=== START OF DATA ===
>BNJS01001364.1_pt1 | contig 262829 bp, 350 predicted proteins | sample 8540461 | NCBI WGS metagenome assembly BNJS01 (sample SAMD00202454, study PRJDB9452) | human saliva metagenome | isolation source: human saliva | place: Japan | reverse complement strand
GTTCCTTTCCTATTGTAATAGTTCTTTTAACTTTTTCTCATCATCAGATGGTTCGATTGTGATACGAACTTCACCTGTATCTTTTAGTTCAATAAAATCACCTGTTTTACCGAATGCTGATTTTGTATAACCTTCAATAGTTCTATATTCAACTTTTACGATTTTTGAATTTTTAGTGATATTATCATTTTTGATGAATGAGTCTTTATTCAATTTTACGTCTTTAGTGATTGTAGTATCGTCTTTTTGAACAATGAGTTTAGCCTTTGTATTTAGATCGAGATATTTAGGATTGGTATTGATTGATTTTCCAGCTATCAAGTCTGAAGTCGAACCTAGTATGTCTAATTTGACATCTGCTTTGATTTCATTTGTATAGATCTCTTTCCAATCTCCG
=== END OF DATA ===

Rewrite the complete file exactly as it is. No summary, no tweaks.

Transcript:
>BNJS01001364.1_pt1 | contig 262829 bp, 350 predicted proteins | sample 8540461 | NCBI WGS metagenome assembly BNJS01 (sample SAMD00202454, study PRJDB9452) | human saliva metagenome | isolation source: human saliva | place: Japan | reverse complement strand
GTTCCTTTCCTATTGTAATAGTTCTTTTAACTTTTTCTCATCATCAGATGGTTCGATTGTGATACGAACTTCACCTGTATCTTTTAGTTCAATAAAATCACCTGTTTTACCGAATGCTGATTTTGTATAACCTTCAATAGTTCTATATTCAACTTTTACGATTTTTGAATTTTTAGTGATATTATCATTTTTGATGAATGAGTCTTTATTCAATTTTACGTCTTTAGTGATTGTAGTATCGTCTTTTTGAACAATGAGTTTAGCCTTTGTATTTAGATCGAGATATTTAGGATTGGTATTGATTGATTTTCCAGCTATCAAGTCTGAAGTCGAACCTAGTATGTCTAATTTGACATCTGCTTTGATTTCATTTGTATAGATCTCTTTCCAATCTCCG